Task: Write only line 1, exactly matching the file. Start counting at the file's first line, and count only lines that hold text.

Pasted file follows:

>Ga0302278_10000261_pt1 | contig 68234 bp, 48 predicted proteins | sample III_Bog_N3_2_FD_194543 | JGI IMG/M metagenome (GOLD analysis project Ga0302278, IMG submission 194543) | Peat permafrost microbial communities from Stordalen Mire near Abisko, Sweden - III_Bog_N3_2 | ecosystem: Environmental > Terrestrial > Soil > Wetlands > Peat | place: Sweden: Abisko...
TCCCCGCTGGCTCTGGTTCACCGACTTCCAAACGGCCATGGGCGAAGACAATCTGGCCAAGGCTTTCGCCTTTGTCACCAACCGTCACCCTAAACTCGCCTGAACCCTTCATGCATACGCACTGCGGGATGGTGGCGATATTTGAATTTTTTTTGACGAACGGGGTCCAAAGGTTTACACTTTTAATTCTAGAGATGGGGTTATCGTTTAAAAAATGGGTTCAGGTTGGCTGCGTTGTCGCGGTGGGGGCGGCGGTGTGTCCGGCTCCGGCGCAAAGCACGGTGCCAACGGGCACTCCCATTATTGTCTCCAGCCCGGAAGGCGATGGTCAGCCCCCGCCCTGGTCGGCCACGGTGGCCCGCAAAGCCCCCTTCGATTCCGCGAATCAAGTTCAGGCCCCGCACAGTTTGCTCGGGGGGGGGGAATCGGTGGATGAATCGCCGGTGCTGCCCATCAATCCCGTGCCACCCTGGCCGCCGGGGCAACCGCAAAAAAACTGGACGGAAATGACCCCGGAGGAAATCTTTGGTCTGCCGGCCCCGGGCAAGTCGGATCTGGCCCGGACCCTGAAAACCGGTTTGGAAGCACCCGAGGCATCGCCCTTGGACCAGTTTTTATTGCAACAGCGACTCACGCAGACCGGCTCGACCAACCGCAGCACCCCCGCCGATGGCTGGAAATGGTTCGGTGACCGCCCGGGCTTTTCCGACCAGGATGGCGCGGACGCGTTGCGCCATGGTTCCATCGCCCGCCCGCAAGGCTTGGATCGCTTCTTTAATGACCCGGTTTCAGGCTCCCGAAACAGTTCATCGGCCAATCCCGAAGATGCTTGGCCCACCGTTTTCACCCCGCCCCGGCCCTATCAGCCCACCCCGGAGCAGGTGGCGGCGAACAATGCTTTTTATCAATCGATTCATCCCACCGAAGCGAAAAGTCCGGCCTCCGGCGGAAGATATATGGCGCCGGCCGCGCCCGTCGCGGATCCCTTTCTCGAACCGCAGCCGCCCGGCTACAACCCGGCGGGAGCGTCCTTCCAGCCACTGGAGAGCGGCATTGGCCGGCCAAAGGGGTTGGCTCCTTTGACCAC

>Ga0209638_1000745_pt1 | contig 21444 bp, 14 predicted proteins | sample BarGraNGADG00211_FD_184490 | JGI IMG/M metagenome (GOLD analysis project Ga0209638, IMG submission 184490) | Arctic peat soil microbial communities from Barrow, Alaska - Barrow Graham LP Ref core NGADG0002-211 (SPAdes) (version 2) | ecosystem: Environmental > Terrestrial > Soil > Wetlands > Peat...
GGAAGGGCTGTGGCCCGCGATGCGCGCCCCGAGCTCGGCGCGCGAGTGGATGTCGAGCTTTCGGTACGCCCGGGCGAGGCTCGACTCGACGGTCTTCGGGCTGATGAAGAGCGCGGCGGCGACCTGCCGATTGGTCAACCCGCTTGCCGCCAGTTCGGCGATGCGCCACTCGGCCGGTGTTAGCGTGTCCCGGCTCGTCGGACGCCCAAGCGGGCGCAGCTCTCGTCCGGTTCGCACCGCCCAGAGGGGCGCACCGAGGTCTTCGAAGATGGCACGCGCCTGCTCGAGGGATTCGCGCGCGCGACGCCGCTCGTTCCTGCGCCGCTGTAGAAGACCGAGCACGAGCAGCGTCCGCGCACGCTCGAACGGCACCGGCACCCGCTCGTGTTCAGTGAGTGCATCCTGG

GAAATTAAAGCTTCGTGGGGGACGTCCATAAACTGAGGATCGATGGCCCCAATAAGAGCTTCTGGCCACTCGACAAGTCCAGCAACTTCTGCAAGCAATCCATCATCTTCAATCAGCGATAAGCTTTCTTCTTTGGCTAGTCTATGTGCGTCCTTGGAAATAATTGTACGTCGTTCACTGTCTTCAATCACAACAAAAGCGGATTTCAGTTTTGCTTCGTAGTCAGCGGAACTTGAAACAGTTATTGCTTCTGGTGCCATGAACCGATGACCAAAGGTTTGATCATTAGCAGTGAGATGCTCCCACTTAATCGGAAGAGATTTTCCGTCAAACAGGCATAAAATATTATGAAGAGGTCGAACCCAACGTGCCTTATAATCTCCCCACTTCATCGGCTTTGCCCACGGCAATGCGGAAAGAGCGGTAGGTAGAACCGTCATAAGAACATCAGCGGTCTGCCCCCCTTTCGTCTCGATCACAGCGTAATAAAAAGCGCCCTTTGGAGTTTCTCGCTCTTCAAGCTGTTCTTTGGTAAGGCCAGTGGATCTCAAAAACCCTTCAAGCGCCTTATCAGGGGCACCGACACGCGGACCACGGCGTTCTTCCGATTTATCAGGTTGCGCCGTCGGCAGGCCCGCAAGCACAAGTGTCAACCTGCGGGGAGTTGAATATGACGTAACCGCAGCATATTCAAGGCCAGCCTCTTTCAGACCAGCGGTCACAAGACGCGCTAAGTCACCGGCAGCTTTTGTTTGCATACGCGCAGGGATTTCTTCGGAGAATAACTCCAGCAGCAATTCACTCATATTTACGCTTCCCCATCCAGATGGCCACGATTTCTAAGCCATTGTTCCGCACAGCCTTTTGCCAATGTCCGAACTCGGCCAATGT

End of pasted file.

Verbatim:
>Ga0302278_10000261_pt1 | contig 68234 bp, 48 predicted proteins | sample III_Bog_N3_2_FD_194543 | JGI IMG/M metagenome (GOLD analysis project Ga0302278, IMG submission 194543) | Peat permafrost microbial communities from Stordalen Mire near Abisko, Sweden - III_Bog_N3_2 | ecosystem: Environmental > Terrestrial > Soil > Wetlands > Peat | place: Sweden: Abisko...